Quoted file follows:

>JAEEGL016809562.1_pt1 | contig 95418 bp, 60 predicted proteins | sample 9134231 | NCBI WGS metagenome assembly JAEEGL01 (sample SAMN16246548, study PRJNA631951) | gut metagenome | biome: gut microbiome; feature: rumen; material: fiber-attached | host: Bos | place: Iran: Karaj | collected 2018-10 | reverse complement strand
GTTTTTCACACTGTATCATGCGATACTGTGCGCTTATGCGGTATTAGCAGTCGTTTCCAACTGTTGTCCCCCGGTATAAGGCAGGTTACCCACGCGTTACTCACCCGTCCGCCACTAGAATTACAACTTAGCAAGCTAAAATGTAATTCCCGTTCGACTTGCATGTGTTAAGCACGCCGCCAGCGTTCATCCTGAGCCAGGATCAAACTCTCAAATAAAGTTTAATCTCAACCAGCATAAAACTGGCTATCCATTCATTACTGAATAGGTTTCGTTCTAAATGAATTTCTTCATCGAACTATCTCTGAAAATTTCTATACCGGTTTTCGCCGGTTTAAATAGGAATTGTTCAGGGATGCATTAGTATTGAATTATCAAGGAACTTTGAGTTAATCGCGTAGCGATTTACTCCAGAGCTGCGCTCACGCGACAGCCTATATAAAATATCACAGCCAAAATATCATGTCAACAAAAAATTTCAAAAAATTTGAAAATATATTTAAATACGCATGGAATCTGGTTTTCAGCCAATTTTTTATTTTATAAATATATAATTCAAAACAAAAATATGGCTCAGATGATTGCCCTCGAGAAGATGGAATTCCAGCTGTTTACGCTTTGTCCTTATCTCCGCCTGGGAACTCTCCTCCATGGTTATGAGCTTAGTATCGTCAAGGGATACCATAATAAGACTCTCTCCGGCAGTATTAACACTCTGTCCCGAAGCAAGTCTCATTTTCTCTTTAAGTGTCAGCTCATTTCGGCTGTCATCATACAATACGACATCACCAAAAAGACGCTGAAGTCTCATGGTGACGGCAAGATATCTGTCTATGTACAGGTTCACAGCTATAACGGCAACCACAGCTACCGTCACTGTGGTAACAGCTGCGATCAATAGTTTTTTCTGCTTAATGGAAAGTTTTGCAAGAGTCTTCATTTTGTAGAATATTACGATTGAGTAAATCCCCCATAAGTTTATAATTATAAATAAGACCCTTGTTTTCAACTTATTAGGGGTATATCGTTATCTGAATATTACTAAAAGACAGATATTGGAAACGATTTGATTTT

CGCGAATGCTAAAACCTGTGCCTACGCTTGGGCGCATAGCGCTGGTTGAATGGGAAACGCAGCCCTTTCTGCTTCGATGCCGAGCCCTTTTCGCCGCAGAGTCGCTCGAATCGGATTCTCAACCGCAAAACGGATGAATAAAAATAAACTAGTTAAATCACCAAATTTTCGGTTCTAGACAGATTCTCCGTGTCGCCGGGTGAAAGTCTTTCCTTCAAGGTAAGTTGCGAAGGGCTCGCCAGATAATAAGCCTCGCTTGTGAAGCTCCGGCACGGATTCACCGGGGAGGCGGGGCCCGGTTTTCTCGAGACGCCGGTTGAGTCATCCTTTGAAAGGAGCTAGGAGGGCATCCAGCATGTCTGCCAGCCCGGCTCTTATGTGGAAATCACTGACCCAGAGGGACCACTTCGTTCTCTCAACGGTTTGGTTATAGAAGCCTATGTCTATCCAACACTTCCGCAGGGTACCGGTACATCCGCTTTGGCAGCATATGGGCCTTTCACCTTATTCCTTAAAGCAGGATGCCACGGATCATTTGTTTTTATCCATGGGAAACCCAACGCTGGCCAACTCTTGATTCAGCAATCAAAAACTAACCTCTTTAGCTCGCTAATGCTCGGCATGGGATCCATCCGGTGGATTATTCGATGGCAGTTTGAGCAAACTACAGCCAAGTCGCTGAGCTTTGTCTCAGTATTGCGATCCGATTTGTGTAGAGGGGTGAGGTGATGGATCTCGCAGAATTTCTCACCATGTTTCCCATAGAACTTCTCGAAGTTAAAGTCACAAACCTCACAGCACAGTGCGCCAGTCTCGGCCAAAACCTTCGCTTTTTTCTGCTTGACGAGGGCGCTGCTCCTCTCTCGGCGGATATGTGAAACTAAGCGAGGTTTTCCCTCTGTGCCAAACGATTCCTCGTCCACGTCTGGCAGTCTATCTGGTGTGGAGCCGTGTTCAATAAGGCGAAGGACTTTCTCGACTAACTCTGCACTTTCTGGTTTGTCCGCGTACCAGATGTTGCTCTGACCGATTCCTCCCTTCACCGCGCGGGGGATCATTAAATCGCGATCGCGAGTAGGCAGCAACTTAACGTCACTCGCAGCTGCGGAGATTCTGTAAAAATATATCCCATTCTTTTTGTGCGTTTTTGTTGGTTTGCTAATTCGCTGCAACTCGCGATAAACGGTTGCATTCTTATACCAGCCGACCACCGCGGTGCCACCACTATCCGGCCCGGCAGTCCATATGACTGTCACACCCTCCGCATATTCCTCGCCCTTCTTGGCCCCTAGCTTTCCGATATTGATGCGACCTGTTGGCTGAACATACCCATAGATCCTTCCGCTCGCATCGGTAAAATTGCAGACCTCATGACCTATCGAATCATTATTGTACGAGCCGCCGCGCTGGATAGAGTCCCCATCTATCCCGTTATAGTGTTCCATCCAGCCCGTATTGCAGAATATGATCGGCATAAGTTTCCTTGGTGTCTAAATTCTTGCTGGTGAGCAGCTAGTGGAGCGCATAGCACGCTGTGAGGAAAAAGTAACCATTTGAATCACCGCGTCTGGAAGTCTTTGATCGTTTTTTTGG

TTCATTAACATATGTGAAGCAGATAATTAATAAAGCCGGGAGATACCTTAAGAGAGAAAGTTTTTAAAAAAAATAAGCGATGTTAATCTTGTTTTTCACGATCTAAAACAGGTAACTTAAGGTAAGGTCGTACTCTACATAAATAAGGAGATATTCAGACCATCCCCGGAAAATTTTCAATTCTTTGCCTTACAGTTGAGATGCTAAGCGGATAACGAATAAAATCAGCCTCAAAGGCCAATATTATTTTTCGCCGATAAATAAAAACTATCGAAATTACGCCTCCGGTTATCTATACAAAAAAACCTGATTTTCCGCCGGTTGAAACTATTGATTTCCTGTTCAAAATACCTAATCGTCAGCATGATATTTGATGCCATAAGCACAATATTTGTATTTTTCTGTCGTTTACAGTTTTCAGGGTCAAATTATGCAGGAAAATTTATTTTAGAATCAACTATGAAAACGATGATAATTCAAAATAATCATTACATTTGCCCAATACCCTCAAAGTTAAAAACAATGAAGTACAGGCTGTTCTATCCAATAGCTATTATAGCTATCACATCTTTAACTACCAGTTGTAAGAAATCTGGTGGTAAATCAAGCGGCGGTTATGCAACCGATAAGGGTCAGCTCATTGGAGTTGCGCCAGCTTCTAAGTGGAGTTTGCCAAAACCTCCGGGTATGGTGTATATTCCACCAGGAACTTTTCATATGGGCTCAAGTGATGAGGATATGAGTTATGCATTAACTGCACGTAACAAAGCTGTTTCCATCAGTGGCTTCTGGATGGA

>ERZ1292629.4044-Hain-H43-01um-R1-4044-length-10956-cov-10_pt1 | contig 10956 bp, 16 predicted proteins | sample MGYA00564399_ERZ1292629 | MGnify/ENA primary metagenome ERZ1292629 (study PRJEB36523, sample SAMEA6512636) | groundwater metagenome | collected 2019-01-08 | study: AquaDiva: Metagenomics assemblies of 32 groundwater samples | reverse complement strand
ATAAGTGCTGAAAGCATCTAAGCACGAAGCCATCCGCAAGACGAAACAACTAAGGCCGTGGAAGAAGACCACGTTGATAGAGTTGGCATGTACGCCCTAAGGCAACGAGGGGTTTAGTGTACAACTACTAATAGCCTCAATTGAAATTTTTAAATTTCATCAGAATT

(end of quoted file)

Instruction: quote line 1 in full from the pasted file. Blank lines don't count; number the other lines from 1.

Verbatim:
>JAEEGL016809562.1_pt1 | contig 95418 bp, 60 predicted proteins | sample 9134231 | NCBI WGS metagenome assembly JAEEGL01 (sample SAMN16246548, study PRJNA631951) | gut metagenome | biome: gut microbiome; feature: rumen; material: fiber-attached | host: Bos | place: Iran: Karaj | collected 2018-10 | reverse complement strand